At the bottom of the Portfolio page I mentioned earlier, you'll find a breakdown of a fund's portfolio by maturity. And at the top of that page, you'll find a fund's duration. This handy little measure of a fund's sensitivity to interest-rate changes can give you a rough sense of how much you might lose in a particular fund if rates rise.
For example, if a fund has a duration of six years, its price will drop approximately 6% if interest rates climb by one percentage point. If the fund has a 4% yield, that means you would be looking at a loss for the year on a total return basis of about 2% (4% yield minus 6% price loss).
If you click on the Ratings & Risk tab, you'll find other measures of a fund's riskiness, including its standard deviation (essentially how much its return bounces around its average return) and a Morningstar bear market percentile ranking, which shows how a fund fares relative to its peers when the bond market sours.
I also recommend that you favor funds with low expenses. What, you may ask, does this have to do with risk? Simple. Expenses reduce dollar for dollar the amount of yield a fund can pass on to its shareholders.
So in order for a high-expense fund to match the yield of a low-expense fund, the more expensive fund must invest in higher yielding, and thus riskier, issues. Or, to put it another way, a low-fee fund can provide the same yield as a high-fee fund with less risk.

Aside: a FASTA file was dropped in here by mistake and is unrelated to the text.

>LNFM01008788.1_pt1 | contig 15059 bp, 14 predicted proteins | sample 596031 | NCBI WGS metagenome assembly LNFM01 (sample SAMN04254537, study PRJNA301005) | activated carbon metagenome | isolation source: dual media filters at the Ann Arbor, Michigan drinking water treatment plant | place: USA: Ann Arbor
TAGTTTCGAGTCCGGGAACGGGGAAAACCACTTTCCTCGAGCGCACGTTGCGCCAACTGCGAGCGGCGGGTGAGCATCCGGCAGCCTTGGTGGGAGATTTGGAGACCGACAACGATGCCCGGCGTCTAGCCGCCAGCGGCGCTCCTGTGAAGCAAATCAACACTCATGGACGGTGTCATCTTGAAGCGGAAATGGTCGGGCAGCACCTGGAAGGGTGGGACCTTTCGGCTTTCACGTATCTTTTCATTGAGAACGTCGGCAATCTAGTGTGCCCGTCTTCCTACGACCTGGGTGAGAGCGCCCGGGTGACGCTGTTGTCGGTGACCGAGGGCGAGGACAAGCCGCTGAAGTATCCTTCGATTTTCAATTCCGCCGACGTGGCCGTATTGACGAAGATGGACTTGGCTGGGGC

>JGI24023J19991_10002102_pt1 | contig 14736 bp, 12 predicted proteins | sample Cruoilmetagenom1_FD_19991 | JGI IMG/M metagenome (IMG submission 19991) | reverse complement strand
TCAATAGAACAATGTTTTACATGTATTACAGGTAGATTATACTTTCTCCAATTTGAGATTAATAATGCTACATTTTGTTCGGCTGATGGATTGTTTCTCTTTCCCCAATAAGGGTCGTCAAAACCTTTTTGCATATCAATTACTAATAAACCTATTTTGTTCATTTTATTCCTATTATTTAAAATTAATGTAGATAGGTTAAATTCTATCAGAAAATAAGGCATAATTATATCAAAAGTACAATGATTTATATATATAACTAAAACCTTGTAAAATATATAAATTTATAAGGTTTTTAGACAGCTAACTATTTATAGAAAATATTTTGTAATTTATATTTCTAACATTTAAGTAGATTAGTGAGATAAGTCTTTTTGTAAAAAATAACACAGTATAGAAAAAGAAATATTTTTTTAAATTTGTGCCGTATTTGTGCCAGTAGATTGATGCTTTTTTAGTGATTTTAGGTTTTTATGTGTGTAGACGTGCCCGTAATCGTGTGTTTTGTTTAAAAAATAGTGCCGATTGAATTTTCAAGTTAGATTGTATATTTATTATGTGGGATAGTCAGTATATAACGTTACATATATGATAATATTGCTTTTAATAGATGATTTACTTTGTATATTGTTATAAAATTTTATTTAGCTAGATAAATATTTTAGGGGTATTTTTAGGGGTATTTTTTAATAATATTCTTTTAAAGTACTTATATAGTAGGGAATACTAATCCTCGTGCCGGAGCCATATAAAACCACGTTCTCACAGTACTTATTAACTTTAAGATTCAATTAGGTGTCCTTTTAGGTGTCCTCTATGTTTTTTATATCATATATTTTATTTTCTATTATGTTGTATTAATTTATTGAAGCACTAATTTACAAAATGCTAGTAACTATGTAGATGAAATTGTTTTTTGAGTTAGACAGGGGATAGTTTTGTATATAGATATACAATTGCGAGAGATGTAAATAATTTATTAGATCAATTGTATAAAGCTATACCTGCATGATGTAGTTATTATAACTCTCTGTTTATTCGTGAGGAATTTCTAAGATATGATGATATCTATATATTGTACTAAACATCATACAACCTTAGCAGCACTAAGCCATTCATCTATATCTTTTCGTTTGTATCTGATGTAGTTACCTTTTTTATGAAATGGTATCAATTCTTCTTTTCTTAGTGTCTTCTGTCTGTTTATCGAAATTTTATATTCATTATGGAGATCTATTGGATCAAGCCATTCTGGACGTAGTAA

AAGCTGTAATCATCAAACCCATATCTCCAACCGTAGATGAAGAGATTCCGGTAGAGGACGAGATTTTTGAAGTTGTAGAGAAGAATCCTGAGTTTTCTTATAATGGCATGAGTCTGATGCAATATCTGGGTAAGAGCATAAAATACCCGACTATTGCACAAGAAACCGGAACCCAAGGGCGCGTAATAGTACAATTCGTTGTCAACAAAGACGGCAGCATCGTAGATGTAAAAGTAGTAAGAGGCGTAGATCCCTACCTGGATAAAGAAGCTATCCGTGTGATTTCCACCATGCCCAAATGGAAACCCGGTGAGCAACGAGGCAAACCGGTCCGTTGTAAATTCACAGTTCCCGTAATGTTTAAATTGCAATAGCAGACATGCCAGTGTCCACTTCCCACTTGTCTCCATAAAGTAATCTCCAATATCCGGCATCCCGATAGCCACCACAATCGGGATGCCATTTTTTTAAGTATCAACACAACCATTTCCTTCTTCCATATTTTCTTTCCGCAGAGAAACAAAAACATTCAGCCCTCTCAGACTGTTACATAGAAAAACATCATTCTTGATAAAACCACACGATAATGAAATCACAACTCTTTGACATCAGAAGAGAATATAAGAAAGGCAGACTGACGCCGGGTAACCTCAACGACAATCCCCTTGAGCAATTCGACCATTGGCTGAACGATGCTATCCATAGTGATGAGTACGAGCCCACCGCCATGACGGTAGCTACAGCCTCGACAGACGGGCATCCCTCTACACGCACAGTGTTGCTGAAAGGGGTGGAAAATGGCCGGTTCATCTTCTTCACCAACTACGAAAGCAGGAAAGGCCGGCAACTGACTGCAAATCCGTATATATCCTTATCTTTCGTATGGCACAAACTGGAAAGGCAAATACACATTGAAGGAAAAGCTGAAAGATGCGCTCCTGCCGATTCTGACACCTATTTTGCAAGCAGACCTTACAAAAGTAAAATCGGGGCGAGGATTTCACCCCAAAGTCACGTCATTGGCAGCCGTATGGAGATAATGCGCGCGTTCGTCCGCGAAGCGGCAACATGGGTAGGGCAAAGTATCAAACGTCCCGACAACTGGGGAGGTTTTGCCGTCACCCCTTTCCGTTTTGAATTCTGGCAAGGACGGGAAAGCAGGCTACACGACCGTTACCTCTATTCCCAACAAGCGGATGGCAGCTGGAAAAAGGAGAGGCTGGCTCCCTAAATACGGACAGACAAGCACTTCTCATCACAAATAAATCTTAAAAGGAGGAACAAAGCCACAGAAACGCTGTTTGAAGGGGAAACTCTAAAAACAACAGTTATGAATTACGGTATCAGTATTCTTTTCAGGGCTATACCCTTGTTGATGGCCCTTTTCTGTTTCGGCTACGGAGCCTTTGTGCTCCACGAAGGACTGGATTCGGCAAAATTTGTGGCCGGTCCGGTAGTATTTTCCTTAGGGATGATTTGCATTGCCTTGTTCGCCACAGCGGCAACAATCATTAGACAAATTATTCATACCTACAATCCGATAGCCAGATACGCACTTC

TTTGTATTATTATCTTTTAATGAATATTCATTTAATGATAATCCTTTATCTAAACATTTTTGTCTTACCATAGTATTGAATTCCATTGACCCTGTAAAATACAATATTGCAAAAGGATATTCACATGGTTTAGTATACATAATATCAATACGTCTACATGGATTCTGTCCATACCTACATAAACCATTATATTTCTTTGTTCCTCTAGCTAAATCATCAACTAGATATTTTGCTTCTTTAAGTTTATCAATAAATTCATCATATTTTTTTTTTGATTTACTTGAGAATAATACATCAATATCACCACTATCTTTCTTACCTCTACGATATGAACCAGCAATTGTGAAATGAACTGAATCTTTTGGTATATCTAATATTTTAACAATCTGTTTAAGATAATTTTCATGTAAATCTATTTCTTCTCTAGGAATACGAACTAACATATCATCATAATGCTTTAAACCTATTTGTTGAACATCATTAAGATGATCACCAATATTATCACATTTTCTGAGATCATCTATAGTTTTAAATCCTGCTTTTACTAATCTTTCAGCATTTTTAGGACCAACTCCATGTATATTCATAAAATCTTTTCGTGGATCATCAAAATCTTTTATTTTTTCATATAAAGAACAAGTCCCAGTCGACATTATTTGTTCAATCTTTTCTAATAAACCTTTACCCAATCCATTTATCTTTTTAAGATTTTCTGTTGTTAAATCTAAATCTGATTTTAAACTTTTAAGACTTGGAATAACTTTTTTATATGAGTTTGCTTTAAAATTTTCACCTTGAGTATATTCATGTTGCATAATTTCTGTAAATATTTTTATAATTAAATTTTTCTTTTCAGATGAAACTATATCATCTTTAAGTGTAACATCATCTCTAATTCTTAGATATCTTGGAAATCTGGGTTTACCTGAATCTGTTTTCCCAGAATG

You can check out a fund's expenses and see how they stack up vs. similar funds by clicking on the Expense tab. By the way, you can screen for funds that have low expenses as well as other features that mitigate risk (high credit quality, low duration) by going to the free Basic Screener in Morningstar's Tools section.
One final note: Although munis have attracted a lot of attention lately, the fact is that the bond market overall has gotten a lot dicier in recent years.
So for a big-picture view of bonds as well as advice on how to handle other areas of the bond market, I suggest you take a look at my MONEY colleague Paul Lim's feature story on bond investing that appears in MONEY's January-February 2011 Investor's Guide issue.
Who knows, maybe all the publicity about local governments' budget woes will spur efforts to resolve these problems and make the moves I've suggested unnecessary. Better to be prepared, though, in case that doesn't happen.
|Overnight Avg Rate||Latest||Change||Last Week|
|30 yr fixed||3.90%||3.90%|
|15 yr fixed||3.02%||3.07%|
|30 yr refi||3.97%||3.96%|
|15 yr refi||3.07%||3.12%|
Today's featured rates:
Ed Gilligan spent his entire 35-year career with American Express, starting as an intern ad rising to one of the highest executive posts at the bank. More
The U.S. economy lost ground in the first quarter, but it is already showing signs of life. More
Lyn Ulbricht, mother of Silk Road founder Ross Ulbricht, says he was sentenced to life to set an example. More
A generous patron left a $2,000 tip earlier this week at a D.C. restaurant. More